New York Mayor Eric Adams found himself in the center of a major storm as he is being criticized for waiting too long to address the public about a deluge of rain that led to large swaths of the city being underwater.
As the storm approached, Democrat New York Gov. Kathy Hochul, according to her office, appeared on radio station WINS 1010 on Thursday night, urging New Yorkers to prepare for heavy rainfall and potential flash flooding beginning overnight and continuing through Friday night in the Hudson Valley, New York City, and Long Island regions.
But Adams, a Democrat in his second year in office, didn't address the issue publicly until a news conference at around noon Friday, The New York Times reported. By that time, the city had been paralyzed after being drenched by rain, with half the subway system being suspended and multiple roads flooded. His office released its first statement about the storm, a travel advisory warning of the heavy rain, in an email at 11 p.m. Thursday, the Times reported.
Almost 7 inches (18 centimeters) of rain had fallen in parts of Brooklyn by midday Friday, with at least one spot seeing 2.5 inches in an hour, according to weather and city officials. The nearly 8 inches at John F. Kennedy Airport surpassed its record for any September day, set during Hurricane Donna in 1960, WNBC-TV reported, citing the National Weather Service.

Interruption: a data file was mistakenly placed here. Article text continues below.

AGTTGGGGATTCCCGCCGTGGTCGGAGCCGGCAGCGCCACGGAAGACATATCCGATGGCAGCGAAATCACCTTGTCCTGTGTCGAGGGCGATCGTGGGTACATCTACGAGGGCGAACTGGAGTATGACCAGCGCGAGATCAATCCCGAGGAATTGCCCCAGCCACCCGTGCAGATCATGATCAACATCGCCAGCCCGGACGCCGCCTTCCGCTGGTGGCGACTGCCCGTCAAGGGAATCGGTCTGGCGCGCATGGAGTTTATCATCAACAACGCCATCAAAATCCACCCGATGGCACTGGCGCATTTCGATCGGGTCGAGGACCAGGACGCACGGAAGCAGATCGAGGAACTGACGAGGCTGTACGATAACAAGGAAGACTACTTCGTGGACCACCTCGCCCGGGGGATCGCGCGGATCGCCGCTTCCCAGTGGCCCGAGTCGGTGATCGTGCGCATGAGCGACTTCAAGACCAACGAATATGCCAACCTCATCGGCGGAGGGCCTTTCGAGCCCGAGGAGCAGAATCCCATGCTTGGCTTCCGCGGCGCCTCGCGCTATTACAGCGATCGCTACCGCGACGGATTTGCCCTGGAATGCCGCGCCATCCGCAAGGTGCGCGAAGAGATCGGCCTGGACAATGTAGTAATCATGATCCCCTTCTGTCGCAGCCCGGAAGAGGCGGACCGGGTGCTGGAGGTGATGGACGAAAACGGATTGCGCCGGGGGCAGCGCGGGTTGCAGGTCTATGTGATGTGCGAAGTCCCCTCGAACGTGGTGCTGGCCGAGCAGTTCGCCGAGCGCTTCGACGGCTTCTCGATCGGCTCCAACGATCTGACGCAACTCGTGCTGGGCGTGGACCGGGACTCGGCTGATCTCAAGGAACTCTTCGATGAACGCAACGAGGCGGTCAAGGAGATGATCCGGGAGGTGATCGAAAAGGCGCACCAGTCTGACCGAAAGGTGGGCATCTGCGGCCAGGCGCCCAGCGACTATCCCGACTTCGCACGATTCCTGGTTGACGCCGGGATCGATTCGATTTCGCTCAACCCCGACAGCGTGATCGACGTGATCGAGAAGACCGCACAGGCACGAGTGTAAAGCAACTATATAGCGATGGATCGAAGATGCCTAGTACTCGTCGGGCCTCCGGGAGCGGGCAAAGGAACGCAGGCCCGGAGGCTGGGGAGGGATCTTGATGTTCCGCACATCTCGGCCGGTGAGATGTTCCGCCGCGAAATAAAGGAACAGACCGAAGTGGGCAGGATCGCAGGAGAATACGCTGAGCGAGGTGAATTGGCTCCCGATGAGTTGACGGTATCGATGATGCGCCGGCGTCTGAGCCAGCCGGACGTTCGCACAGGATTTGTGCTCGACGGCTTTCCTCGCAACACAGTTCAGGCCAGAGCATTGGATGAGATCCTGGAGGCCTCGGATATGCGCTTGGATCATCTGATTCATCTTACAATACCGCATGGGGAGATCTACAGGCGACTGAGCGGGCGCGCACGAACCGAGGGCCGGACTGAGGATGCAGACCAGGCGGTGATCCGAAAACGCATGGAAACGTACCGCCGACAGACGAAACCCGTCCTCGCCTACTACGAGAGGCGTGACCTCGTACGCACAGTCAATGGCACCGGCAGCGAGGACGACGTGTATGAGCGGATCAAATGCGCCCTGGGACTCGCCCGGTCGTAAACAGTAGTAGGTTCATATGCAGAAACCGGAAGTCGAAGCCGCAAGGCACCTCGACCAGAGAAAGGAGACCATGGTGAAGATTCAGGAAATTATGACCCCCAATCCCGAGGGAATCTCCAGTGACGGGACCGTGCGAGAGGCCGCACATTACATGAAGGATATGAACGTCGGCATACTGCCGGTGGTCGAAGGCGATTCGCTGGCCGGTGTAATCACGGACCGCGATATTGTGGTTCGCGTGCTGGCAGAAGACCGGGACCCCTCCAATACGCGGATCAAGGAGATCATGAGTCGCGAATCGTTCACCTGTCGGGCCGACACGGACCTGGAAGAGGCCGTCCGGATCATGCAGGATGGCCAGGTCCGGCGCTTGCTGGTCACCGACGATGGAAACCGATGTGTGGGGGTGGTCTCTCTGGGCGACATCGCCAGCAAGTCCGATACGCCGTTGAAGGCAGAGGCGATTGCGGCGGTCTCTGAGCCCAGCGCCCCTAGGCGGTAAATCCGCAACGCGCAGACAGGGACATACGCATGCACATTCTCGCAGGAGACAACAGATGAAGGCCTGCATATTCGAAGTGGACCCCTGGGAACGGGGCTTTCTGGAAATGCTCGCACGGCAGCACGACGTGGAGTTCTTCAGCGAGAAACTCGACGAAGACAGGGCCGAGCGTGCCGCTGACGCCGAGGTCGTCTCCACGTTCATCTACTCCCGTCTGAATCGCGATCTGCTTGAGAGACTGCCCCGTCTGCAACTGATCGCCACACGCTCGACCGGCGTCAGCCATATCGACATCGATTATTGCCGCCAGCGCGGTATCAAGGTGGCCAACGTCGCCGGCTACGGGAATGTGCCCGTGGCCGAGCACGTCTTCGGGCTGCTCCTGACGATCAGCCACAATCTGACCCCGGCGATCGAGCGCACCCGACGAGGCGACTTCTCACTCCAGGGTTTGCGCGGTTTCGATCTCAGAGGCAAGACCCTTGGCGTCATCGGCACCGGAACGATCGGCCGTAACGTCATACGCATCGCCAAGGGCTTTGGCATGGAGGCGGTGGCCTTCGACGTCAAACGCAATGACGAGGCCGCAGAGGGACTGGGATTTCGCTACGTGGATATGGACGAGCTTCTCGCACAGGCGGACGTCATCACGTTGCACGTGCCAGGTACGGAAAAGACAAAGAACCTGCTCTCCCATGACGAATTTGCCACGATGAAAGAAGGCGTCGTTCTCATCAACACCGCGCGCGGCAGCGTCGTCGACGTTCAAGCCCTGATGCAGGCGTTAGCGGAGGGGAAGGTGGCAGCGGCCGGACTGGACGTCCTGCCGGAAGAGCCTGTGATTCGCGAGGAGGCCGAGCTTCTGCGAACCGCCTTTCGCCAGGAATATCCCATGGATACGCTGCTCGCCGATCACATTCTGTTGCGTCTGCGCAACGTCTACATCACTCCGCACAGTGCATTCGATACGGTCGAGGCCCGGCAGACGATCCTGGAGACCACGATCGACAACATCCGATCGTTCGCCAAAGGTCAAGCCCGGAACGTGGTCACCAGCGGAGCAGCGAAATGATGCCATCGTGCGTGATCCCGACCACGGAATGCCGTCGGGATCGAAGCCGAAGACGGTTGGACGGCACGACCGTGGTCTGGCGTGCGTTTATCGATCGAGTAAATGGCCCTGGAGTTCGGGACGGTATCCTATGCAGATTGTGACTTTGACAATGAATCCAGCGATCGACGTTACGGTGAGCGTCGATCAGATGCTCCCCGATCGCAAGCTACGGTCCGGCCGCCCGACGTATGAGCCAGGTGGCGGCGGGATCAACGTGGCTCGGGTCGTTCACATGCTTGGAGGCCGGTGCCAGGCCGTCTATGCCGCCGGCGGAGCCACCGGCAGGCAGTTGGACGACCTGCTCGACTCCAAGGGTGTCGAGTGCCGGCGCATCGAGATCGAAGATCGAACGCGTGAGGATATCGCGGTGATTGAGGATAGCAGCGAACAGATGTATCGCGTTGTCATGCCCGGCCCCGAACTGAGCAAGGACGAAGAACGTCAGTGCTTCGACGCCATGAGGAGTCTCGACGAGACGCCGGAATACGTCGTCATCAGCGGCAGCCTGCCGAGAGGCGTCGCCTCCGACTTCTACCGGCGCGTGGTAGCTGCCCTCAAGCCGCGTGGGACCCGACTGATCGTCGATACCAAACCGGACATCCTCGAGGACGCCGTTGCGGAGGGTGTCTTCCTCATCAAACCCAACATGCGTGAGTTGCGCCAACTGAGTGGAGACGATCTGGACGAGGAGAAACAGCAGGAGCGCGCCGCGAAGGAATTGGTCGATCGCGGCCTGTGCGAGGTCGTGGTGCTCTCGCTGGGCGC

Multiple media outlets reported Adams had been out late Thursday celebrating his 63rd birthday — which was Sept. 1 — with a fundraiser at a posh restaurant along the Hudson River in Manhattan, with contributions listed at $2,100 each. The New York Post reported Adams was 40 minutes late to the news conference Friday with Hochul and other city leaders.
The lack of communication left fellow Democrats furious.
"I am dumbfounded by the lack of communication from city hall to prepare people for this extreme weather event," Councilman Lincoln Restler, a Democrat who represents Brooklyn Heights and South Williamsburg, told the New York Post. "Aggressive, early communication and to plan for the worst-case scenario ... neither happened here."
When asked during the news conference why it took him so long to respond, Adams said the response was a team effort by the administration and didn't necessarily need a statement from him to address the issue.
"There was not an absence of a voice of this administration," Adams said, according to a transcript of the news conference. "Our team leaders that are on the front line, you know, I'm just really pleased that I have strong, competent leaders that understand the roles that they're supposed to play.
"We have good team leaders that are competent, that understand the subject matter and they know how to lead. The leadership is not only the mayor. It is all of those who are placed in those positions, and that's what you saw."
Adams also was criticized less than four months ago for not giving New Yorkers adequate warning when the city's air quality worsened rapidly after smoke spread from wildfires in Canada. And in December, when a rare storm caused flooding in the city, Adams went on vacation to the U.S. Virgin Islands.
"This morning's events have made it glaringly apparent that New York City and state must improve their processes for communicating with New Yorkers about sudden and extreme weather before it happens," Democrat Brooklyn Borough President Antonio Reynoso told the Post.
Michael Katz is a Newsmax reporter with more than 30 years of experience reporting and editing on news, culture, and politics.
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